ATHENS, Greece -- The Latest on Greece's election of a new government (all times local):
Greece's bailout creditors have rejected a call by the country's new government to ease strict budget targets that were agreed to after Athens received billions in rescue loans.
Eurogroup President Mario Centeno, who represents the finance ministers of countries that use the shared euro currency, said Monday of the large budget surpluses demanded of Athens to repay its debts: "Commitments are commitments."
Eurozone finance ministers meeting in Brussels on Monday assessed Greece's financial status and Centeno spoke hours after conservative leader Kyriakos Mitsotakis was sworn in as the country's new prime minister.
Mitsotakis won a general election Sunday on a campaign pledge to cut taxes and negotiate better terms with creditors.
Greece's new conservative prime minister has announced the members of his Cabinet less than a day after his party won a general election.
Prime Minister Kyriakos Mitsotakis named Christos Staikouras as finance minister hours after being sworn into office on Monday.
Staikouras served as deputy finance minister in a previous conservative government. He inherits the immediate challenge of meeting strict budget objectives set by Greece's bailout creditors following warnings that the country's public finances have slipped off target.
Mitsotakis appointed a veteran socialist as public order minister. Michalis Chrysohoidis held that job when Greek authorities dismantled an armed far-left extremist group in 2002.
Members of November 17 were wanted for multiple attacks and 23 killings
The finance minister of the Netherlands says Greece's new conservative government will have little leeway to change the country's economic reform and debt-reduction policies since they were adopted in agreement with other eurozone nations.
Dutch Finance Minister Wopke Hoekstra refused to speculate Monday about what the government of Prime Minister Kyriakos Mitsotakis would do to fulfill campaign promises his victorious New Democracy party made to cut taxes.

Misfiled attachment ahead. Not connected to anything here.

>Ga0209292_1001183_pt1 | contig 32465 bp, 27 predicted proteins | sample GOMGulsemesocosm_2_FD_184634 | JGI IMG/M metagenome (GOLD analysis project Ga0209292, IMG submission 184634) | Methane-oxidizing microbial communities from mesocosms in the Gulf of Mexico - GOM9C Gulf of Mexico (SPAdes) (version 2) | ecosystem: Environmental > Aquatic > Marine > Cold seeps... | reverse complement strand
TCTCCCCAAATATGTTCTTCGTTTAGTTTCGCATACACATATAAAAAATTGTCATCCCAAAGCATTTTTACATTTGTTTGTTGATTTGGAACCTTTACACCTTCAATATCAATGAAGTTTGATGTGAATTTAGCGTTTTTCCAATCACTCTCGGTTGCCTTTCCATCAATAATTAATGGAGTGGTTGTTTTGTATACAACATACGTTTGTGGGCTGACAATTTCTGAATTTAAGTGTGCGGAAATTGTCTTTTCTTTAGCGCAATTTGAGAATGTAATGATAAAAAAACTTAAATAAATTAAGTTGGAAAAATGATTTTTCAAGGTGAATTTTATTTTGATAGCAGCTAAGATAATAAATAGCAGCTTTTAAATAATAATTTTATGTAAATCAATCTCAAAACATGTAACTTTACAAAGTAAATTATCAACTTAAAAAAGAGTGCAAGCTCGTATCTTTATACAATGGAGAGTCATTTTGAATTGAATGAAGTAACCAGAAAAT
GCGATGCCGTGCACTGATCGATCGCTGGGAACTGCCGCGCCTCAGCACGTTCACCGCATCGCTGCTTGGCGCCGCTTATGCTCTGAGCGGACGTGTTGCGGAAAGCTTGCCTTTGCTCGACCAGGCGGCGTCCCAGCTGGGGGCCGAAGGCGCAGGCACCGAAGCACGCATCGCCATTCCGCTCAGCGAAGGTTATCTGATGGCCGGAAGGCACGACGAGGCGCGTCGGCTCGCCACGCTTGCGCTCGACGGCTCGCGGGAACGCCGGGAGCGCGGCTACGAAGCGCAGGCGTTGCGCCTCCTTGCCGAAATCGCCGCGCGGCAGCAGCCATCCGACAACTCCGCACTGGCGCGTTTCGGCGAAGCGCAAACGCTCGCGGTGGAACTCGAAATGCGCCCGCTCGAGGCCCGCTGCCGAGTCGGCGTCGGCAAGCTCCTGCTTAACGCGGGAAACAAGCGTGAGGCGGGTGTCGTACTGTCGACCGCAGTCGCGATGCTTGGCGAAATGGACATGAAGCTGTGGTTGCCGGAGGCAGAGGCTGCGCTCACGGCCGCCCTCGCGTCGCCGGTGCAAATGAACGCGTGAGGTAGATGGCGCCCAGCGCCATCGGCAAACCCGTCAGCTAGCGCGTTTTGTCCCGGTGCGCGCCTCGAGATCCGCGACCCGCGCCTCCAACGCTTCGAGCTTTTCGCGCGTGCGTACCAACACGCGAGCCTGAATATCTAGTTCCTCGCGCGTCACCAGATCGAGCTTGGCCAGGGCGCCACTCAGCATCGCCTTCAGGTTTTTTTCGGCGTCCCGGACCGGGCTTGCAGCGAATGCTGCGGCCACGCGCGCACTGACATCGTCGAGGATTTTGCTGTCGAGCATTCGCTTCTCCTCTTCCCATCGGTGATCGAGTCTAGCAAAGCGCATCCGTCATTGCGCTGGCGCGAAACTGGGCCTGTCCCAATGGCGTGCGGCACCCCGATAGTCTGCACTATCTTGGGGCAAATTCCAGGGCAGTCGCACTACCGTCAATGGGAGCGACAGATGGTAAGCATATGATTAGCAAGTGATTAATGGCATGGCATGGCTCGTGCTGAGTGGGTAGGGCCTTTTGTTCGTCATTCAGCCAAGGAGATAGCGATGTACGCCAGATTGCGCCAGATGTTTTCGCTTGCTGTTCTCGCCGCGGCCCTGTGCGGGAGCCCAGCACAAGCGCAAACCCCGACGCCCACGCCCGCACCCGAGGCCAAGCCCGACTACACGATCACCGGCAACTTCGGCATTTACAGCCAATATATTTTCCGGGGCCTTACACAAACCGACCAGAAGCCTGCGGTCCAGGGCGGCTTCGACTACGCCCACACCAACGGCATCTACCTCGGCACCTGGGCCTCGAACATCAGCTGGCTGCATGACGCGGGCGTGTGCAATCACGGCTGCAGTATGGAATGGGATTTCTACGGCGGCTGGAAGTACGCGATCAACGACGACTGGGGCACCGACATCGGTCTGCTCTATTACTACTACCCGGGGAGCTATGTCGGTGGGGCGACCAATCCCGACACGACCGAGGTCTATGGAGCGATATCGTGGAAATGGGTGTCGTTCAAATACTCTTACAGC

Fellow eurozone nations previously committed Greece to strict reforms and austerity measures as a condition for financial assistance that allowed it to stay in the eurozone. The conditions have come under withering attack in Greece, where many people have experienced drastic declines in their standard of living.
Eurozone finance ministers are meeting on Monday, and Greece's progress in getting out of its nearly decade-long financial crisis will be assessed.
Hoekstra said before the meeting that "clear long-term agreements were made about setting its budgetary house in order and push through reforms. It is based on a whole package, and I assume that will stay intact."
The extreme right Golden Dawn party says it plans to request a nationwide ballot recount after it narrowly failed to reach the 3% threshold of votes required to enter parliament in Sunday's general election.
In a statement, the party said it planned to take the legal action to challenge what it described as a "scandalous result."
Golden Dawn received 2.93 % of the vote according to final results public Monday.
European Commission President Jean-Claude Juncker has congratulated Kyriakos Mitsotakis on his victory in Sunday's Greek general election while cautioning that the highly indebted country still had a tough economic task ahead.
In a letter to the new prime minister, Juncker praised the Greek people for what they had to endure during its recent financial crisis which almost saw the country ejected from the euro currency area four years ago.
"A lot has been achieved," Juncker said. "But a lot remains to be done."
Juncker told Mitsotakis he had "full confidence in your personal capacity and the capacity of the Greek people to open a new, brighter chapter in the history of your country."
Conservative party leader Kyriakos Mitsotakis has been sworn in as Greece's new prime minister, a day after his resounding win over left-wing Alexis Tsipras, who led the country through the tumultuous final years of its international bailouts.
Mitsotakis' New Democracy party won 39.8% of the vote, giving him 158 seats in the 300-member parliament, a comfortable governing majority. Tsipras' Coalition of the Radical Left, or Syriza, garnered 31.5%.
Mitsotakis, 51, arrived at the presidential mansion for the official swearing-in ceremony accompanied by his wife and three children, with the ceremony conducted by Archbishop of Athens Ieronymos. He was to then head to the prime minister's office for a handover of duties, and was expected to name his cabinet later in the day.
Conservative party leader Kyriakos Mitsotakis will be sworn in as Greece's new prime minister later Monday after a resounding win over left-wing Alexis Tsipras, who led the country through the tumultuous final years of its international bailouts.
Mitsotakis' New Democracy party won 39.8% of the vote, giving him 158 seats in the 300-member parliament, a comfortable governing majority. Tsipras' Coalition of the Radical Left, or Syriza, garnered 31.5%. The extremist right-wing Golden Dawn, Greece's third largest party during the height of the financial crisis, failed to make the 3% threshold to enter parliament.
Mitsotakis will have to move fast to deal with the myriad of problems still plaguing the Greek economy. Europe's finance ministers are meeting in Brussels on Monday and will be discussing Greece, which still has stringent fiscal targets to meet.